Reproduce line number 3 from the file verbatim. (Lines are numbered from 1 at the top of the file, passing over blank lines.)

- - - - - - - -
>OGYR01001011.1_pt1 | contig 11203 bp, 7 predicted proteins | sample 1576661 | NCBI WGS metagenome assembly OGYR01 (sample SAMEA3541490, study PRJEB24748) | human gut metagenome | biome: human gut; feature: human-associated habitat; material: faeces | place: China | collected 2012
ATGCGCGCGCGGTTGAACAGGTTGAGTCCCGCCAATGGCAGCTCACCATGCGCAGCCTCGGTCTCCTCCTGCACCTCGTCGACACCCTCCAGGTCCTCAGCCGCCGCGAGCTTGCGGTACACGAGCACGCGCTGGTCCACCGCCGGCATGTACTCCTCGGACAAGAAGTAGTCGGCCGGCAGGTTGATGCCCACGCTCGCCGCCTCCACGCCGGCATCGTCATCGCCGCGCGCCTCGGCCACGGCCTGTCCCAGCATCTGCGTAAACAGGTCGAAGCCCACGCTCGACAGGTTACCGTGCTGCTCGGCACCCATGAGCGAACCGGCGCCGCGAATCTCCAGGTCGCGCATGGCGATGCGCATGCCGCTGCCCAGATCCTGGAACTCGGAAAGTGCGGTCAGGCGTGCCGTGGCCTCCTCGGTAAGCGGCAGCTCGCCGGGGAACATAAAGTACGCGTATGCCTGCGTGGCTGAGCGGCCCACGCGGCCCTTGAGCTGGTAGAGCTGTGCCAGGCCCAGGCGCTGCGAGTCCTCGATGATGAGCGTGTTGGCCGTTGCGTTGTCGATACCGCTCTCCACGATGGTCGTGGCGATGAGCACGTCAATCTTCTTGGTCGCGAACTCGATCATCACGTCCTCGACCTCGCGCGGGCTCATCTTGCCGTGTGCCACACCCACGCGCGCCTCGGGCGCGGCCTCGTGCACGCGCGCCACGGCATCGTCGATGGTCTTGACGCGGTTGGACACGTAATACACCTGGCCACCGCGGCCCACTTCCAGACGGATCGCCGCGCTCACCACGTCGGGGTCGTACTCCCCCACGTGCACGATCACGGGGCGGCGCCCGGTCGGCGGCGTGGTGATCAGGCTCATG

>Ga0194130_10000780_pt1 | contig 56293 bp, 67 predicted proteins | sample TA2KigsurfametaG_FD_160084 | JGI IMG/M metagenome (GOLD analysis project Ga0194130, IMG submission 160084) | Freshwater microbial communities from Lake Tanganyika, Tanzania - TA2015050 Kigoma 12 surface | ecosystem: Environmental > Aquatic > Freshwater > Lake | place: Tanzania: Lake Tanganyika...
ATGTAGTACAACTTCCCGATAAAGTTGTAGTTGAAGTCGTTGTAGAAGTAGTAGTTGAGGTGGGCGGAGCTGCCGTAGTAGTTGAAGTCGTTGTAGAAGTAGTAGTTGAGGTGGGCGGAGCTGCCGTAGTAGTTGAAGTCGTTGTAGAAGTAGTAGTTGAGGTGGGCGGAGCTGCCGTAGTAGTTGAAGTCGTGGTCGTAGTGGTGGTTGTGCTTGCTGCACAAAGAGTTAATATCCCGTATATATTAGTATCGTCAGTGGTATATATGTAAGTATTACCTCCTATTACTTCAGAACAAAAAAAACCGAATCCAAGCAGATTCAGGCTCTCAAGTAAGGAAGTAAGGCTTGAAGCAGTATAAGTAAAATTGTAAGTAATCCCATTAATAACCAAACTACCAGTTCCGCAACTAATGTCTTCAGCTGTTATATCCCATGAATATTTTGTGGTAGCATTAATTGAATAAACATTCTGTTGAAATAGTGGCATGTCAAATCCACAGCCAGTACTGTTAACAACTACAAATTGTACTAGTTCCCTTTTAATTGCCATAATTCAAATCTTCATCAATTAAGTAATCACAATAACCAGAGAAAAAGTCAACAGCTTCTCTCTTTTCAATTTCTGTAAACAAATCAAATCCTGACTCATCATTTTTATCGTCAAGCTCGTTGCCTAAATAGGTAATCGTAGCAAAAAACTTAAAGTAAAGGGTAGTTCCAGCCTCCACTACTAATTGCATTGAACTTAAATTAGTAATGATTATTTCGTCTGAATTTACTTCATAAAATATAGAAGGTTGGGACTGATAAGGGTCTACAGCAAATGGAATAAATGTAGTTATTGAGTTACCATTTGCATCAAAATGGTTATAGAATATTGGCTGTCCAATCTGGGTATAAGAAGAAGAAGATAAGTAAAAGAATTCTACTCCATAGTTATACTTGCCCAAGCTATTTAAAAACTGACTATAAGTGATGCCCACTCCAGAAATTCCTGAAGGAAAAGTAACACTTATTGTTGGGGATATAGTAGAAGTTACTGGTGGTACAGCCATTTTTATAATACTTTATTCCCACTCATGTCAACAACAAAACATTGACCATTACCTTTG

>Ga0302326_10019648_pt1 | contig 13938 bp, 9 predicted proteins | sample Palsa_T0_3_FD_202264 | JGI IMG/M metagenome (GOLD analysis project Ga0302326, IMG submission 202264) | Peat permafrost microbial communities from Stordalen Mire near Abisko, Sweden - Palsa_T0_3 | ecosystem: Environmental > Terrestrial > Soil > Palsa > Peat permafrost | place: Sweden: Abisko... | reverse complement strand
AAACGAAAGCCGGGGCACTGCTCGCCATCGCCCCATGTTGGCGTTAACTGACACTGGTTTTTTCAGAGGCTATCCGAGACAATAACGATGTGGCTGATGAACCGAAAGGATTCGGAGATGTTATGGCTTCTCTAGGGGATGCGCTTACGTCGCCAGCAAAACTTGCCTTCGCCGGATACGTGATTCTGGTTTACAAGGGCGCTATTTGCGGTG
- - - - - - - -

>Ga0194130_10000780_pt1 | contig 56293 bp, 67 predicted proteins | sample TA2KigsurfametaG_FD_160084 | JGI IMG/M metagenome (GOLD analysis project Ga0194130, IMG submission 160084) | Freshwater microbial communities from Lake Tanganyika, Tanzania - TA2015050 Kigoma 12 surface | ecosystem: Environmental > Aquatic > Freshwater > Lake | place: Tanzania: Lake Tanganyika...